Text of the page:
Suh, who finished fourth in the 2009 voting and is the most recent defensive lineman to finish in the top five, had a strong case. He also had a "Heisman moment," by nearly lifting Nebraska to a Big 12 championship with 12 tackles, six for losses and 4.5 sacks in a 13-12 loss to Texas that year. Alabama running back Mark Ingram wound up winning the trophy that season.
Texas quarterback Colt McCoy, whom Suh threw around like a rag doll when they met, finished third, a spot ahead of Suh "even though I put a good thrashing on him in the Big 12 championship," Suh said.
Former Houston quarterback Andre Ware, who won the Heisman in 1989 and voted for Suh, said that illustrates how difficult it is for a defensive player.
"When that happens, then it's tough for it to ever happen," Ware said. "You get that one shot down ... then you've made it an offensive award. [Suh] deserved to win it in my opinion. But that makes it tough."
Only six players who have won it didn't play in the offensive backfield. The frequency at which quarterbacks and running backs touch the ball is a big reason they win it most often.
"It's different when you have a chance to touch the football every snap. That alone creates the attention that you're going to get," said Arizona coach Kevin Sumlin, who coached 2012 Heisman winner Johnny Manziel. "Really that's a quarterback and a running back. It's difficult for even a receiver to win it.
"What are we voting for? Is the Heisman trophy the best player in the country? Is it the best catalyst on a team in the country? Those are two different things. ... Is this guy the best player on the best team in the country? That's happened before, too."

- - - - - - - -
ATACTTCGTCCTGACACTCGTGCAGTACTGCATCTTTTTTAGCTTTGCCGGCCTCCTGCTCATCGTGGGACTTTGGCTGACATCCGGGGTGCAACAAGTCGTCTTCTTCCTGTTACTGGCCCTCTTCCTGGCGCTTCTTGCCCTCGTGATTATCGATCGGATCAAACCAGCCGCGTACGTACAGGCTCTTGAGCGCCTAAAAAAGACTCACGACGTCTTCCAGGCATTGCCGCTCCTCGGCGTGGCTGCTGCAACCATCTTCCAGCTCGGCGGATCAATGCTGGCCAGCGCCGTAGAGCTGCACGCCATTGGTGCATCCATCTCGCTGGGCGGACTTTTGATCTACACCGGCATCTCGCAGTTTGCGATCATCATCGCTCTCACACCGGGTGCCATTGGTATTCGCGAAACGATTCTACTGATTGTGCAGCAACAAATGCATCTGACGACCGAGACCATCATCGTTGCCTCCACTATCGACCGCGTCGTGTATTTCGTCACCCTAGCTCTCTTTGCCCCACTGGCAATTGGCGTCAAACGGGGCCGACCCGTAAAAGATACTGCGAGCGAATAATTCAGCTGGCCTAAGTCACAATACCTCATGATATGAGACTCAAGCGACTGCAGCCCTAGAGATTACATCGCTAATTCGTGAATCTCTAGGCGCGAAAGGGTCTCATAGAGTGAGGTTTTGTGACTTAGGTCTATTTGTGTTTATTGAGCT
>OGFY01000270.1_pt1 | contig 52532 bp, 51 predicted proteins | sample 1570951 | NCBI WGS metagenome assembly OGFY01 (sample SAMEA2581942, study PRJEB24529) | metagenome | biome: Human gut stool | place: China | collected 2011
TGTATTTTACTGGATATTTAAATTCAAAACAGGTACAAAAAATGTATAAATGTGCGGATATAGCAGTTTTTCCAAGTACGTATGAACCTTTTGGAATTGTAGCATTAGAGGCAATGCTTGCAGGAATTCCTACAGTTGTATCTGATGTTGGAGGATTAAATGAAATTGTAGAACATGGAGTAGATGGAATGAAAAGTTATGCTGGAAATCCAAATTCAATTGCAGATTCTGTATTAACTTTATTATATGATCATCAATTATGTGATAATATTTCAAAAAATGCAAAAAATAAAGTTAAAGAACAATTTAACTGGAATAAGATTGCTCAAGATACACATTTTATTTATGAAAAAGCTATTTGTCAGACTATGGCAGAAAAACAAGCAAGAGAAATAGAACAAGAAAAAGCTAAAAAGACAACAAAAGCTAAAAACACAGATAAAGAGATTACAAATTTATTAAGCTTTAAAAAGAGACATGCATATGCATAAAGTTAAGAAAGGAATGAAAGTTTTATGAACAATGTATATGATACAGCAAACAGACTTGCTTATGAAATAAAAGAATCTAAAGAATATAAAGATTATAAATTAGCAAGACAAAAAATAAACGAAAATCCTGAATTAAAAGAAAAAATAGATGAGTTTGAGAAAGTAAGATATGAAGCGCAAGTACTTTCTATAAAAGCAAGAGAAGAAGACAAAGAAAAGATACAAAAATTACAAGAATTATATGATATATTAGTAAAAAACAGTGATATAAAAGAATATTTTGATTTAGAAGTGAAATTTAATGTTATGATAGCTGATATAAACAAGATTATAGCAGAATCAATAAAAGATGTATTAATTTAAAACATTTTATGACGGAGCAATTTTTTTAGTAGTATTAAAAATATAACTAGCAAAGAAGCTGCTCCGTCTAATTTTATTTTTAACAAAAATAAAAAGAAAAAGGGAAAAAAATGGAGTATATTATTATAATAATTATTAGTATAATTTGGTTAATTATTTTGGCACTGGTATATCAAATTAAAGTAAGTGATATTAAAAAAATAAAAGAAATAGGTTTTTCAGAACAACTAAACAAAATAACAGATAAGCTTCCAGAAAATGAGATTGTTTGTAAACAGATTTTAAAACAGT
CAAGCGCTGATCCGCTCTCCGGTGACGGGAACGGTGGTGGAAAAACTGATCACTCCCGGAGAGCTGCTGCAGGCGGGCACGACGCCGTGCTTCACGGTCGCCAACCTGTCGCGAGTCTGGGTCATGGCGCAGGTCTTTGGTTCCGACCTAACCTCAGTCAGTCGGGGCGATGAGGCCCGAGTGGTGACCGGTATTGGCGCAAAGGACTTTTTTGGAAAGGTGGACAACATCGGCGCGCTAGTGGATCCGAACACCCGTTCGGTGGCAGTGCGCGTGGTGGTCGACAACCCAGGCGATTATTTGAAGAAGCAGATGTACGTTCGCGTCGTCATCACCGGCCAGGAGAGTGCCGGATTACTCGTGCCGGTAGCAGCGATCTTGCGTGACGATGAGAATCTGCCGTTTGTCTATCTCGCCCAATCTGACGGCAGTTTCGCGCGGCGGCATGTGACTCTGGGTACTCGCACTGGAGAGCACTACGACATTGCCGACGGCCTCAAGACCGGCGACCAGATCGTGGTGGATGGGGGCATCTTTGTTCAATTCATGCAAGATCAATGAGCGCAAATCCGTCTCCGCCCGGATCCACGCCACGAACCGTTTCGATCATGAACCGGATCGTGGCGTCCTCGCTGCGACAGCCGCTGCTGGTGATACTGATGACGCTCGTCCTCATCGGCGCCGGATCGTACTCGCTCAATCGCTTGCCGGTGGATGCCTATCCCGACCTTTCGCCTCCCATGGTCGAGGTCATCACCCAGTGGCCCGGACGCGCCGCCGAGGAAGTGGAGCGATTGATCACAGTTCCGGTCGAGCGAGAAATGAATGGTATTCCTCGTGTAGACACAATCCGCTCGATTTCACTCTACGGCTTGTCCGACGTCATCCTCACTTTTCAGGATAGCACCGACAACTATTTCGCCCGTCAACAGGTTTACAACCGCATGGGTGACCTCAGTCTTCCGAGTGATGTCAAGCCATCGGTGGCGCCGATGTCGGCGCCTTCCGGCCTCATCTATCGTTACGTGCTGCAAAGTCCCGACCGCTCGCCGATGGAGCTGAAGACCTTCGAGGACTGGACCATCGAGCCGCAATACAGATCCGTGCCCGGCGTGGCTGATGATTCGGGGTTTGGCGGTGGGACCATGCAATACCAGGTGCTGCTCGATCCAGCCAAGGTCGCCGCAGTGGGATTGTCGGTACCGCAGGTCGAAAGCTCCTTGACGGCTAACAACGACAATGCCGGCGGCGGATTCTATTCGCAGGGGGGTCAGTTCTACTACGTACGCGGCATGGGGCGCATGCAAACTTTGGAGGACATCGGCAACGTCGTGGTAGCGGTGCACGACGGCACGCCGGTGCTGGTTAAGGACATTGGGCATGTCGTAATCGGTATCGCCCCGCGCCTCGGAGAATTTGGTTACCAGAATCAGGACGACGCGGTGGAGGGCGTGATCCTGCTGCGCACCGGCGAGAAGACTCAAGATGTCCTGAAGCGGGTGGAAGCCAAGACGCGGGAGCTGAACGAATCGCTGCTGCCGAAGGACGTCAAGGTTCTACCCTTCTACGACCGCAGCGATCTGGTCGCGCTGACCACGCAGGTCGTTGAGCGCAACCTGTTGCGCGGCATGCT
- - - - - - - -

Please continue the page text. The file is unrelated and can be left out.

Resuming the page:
Coaches and former players acknowledged that being a part of a great team is a virtual necessity. Having a big performance on a big stage helps, too. That can be a challenge for a defensive lineman, especially considering how creative coaches get to minimize an individual player's impact.
"You can game plan around a player," said Baylor coach Matt Rhule, who played against Woodson's Michigan team while he was at Penn State. "You can do a lot of speed, no-huddle, up-tempo stuff. You can mitigate some of the defensive player's ability to affect the game just by getting the ball out of your hand before he gets to the quarterback."
Oliver has experienced some of that at Houston, but the Cougars' staff has been creative about where he lines up and the assignments he gets to maximize his impact. So far, it has been successful. The main thing that slowed down Oliver was a knee injury last season that kept him from playing at full strength for the better part of five games. Still, he finished with 73 tackles, 16.5 for loss, 5.5 sacks, seven quarterback hurries, two forced fumbles and a blocked kick.
"[The injury] took away from my mobility, moving sideways a little bit," Oliver said. "I'm upset at the way I played last year. It really makes me mad, watching film, knowing what I can do and what I was limited to doing."
The junior-to-be says that he's at 100 percent now. After winning the Outland Trophy, he's coming for more hardware.
"I can't stop there," he said. "I need to go back and win the Nagurski and the Bednarik. I need both of them."
If he comes up short, it won't be for lack of effort or physical gifts. Applewhite said Wednesday morning that Oliver challenged one of the team's linebackers in a six-station drill -- which included a 60-yard shuttle and a short-shuttle, among other agility drills. Unsurprisingly, Oliver won.